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Why I hate the band Rings of Saturn...(and that's good)

July 26, 2016

One of the joys of music is the adventure, finding something new that’s never been heard before.  My favorite song of all time is “I’m the Man” by Anthrax in 1987.  Being an easily excited young teen, I remember being stunned at the level of genius that was Anthrax, they fused rap and metal.  (In hindsight, maybe it wasn’t the best idea:  See Limp Bizkit.  Also, Anthrax ceased being geniuses around the time they signed Rob Caggiano as their guitarist.  After he joined up, the decline of Anthrax was steep and swift.)  What was the point again?  I guess the point is, I sampled a new band last week called Rings of Saturn and that band is truly horrible…

Let’s start again from the beginning.  I was reading an article in Alternative Press Magazine about the musical subgenre of Progressive Alien Deathcore.  ‘Wow, that sounds really cool’ I thought to myself.  I was way wrong.  Sounding like a cross between Dillinger Escape Plan’s Calculating Infinity and basically anything by Suicide Silence, Rings of Saturn is, sonically speaking, the sound of Cyborg Santos getting his skull smashed in with brief, complex musical interludes.  For some strange reason, though, I was happy with Rings of Saturn, the concept of which I couldn’t grasp in Beacon of Speech #30, but I think maybe I’ve wrapped my mind around it now.  Rock and Roll is about devouring the past and re-inventing the future.  Maybe, for the first time, I heard something brand, spanking new and hated it, didn’t understand it, and couldn’t figure it out.  (I’m in my 40’s, for goodness sake.)   Rings of Saturn are restoring my faith in the future of music by getting rid of me.    

 

Here are 5 classic albums that I’ve been listening to a lot lately despite the onset of tinnitus.

 

BlackJazz by the Shining (2010)

There are 2 Scandinavian bands called Shining, make sure you listen to the right one.  One is a run-of-the-mill Swedish Black Metal Band.  Skip that one.  The other is a magical Norwegian Metal-Jazz outfit.  I ripped the following paragraph straight from their website because it was spot on:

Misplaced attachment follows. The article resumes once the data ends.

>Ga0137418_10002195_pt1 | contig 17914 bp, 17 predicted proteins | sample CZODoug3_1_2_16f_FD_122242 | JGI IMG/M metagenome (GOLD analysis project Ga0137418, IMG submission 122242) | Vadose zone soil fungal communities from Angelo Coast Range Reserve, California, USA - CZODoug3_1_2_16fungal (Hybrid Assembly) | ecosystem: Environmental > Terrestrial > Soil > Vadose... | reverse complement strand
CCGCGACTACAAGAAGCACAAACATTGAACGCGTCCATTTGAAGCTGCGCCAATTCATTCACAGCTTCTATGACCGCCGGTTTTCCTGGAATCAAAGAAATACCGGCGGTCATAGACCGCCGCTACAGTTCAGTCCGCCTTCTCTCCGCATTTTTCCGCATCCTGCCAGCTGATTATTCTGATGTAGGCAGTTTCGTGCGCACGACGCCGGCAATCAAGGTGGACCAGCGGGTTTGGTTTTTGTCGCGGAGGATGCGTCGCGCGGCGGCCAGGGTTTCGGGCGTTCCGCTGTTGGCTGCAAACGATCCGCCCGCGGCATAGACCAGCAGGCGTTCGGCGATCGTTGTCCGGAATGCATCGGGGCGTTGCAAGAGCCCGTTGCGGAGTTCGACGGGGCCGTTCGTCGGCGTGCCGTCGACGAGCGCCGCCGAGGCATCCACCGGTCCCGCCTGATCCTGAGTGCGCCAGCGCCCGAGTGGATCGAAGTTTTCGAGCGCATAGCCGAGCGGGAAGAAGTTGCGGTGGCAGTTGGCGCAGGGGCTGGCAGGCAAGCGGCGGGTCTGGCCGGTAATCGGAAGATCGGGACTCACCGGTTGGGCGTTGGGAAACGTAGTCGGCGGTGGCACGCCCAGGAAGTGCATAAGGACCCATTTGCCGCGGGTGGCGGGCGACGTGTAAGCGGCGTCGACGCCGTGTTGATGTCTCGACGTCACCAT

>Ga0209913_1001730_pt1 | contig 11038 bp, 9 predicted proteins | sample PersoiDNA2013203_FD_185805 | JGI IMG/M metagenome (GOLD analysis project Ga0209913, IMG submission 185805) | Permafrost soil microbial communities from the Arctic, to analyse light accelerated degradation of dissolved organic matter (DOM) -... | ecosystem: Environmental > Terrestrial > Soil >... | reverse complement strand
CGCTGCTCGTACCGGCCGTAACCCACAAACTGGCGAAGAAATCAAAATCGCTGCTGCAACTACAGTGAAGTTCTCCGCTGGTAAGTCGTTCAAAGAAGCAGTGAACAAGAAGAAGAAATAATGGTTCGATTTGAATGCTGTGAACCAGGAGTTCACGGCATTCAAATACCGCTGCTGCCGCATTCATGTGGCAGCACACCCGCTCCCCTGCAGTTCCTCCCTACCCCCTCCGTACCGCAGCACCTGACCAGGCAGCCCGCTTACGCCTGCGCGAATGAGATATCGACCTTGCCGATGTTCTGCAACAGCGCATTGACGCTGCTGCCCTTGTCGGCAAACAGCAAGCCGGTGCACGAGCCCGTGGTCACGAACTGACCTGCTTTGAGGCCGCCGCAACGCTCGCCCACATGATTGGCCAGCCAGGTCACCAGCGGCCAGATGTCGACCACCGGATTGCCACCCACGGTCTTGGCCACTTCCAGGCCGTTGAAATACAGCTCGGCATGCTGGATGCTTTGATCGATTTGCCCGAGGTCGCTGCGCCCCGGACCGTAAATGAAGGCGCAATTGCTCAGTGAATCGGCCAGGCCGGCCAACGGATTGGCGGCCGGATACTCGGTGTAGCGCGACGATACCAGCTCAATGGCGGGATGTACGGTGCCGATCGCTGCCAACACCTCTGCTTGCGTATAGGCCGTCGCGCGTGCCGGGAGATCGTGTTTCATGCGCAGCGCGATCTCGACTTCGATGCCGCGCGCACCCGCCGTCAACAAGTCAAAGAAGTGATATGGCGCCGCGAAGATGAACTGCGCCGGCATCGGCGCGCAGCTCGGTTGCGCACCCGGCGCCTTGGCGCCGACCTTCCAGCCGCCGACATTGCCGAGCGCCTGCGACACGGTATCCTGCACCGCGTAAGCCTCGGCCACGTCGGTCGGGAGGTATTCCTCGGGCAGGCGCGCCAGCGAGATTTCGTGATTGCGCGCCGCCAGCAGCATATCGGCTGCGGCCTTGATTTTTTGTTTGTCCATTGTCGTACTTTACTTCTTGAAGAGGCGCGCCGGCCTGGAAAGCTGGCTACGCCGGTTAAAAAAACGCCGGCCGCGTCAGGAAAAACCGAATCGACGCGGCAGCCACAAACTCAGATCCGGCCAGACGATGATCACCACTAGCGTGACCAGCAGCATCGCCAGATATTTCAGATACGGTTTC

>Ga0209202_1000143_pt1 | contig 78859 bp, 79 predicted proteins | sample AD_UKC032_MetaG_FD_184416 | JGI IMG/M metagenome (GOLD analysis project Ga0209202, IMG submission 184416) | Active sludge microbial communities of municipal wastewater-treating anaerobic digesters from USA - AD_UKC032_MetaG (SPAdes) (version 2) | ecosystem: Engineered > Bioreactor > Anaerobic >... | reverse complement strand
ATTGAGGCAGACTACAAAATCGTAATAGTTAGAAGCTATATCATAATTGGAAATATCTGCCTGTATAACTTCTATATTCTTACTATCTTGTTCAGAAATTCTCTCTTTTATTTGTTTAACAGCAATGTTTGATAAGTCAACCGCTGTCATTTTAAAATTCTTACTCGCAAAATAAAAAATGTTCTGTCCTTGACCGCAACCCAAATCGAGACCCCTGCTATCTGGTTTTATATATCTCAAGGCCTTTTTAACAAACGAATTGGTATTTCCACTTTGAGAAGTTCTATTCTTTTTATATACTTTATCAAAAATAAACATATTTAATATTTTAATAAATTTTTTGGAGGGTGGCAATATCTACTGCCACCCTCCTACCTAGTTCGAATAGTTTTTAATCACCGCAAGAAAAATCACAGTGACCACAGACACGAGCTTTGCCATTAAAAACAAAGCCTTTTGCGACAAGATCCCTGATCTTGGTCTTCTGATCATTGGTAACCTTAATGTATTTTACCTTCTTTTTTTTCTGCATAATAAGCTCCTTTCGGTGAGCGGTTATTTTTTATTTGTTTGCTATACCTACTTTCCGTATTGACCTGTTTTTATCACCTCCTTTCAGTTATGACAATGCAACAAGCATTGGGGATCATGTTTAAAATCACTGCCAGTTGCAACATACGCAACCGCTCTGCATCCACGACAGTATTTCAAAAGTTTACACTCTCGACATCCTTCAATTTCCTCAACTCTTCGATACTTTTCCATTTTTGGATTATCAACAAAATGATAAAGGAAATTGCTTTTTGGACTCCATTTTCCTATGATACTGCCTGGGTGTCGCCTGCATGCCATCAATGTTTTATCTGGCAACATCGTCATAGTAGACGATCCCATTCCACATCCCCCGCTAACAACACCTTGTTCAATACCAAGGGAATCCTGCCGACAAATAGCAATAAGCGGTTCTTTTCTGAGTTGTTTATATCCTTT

When Shining released Blackjazz, they took the whole world by surprise. They had stumbled across a new black gold that no one prior knew existed: Free jazz and metal was combined into a completely new industrial alloy. As a result, Blackjazz was hailed by all sides of the music scene, from The New York Times through Metal Hammer, to Pitchfork.

 

Bitches Brew by Miles Davis (1970)

When I was in college I took a jazz class and we studied Miles Davis’ Kind of Blue.  It was all right, I didn’t have the patience for it.  Incorrectly, I had a jazz is jazz attitude, meaning, all jazz is basically the same.  (Whereas I have the right attitude about Country music from, about Garth Brooks to today, that IS all the same, and not in a good way.)

Luckily for me, I have been re-discovering good jazz (not Kenny G crap), and one artist I owe an apology to is Miles Davis.  I was listening to the wrong era.  True darkness and exploration can be found on Bitches Brew, a cynical concoction of brass wizardry.  Not just Bitches Brew, but all 5 albums from 1969-1972.

 

Uplift Mofo Party Plan by the Red Hot Chili Peppers (1987)

Never more did I feel that Rock and Roll is a young man’s game than when I heard The Getaway by the Red Hot Chili Peppers.  They get points for trying something new, I guess, but it’s hard to try to not sound like yourself.   In their defense, I had given up on them after One Hot Minute.

So I wanted to re-visit the RHCP music that crackled with the sexual exuberance of youth and there is nothing more raw than the Uplift Mofo Party Plan.

 

Phi by the Truckfighters (2007)

A sludgy, riff-driven, joy that takes you on an hour-long journey across the musical landscape with hints of Classic Rock from their forefathers.

 

In the Absence of Truth by Isis (2006)

A little bit of a latecomer to Post-Metal party, In the Absence of Truth was the first Isis album I heard.  I absorbed it, I swam in it.  Went back and listened to older Isis, turned around and bought all new Isis.  Was very sad when they broke up in 2010 and wondered aloud “can’t they come back?”  Nothing compares to the excitement of that first listen, though….

 

 

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